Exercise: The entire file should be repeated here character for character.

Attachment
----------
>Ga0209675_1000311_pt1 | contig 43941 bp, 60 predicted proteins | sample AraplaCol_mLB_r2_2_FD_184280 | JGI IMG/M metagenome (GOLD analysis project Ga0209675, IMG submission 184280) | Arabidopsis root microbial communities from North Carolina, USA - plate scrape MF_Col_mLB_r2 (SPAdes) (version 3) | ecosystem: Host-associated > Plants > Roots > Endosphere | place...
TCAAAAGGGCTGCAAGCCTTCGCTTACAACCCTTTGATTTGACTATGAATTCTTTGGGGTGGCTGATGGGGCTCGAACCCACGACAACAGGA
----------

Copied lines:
>Ga0209675_1000311_pt1 | contig 43941 bp, 60 predicted proteins | sample AraplaCol_mLB_r2_2_FD_184280 | JGI IMG/M metagenome (GOLD analysis project Ga0209675, IMG submission 184280) | Arabidopsis root microbial communities from North Carolina, USA - plate scrape MF_Col_mLB_r2 (SPAdes) (version 3) | ecosystem: Host-associated > Plants > Roots > Endosphere | place...
TCAAAAGGGCTGCAAGCCTTCGCTTACAACCCTTTGATTTGACTATGAATTCTTTGGGGTGGCTGATGGGGCTCGAACCCACGACAACAGGA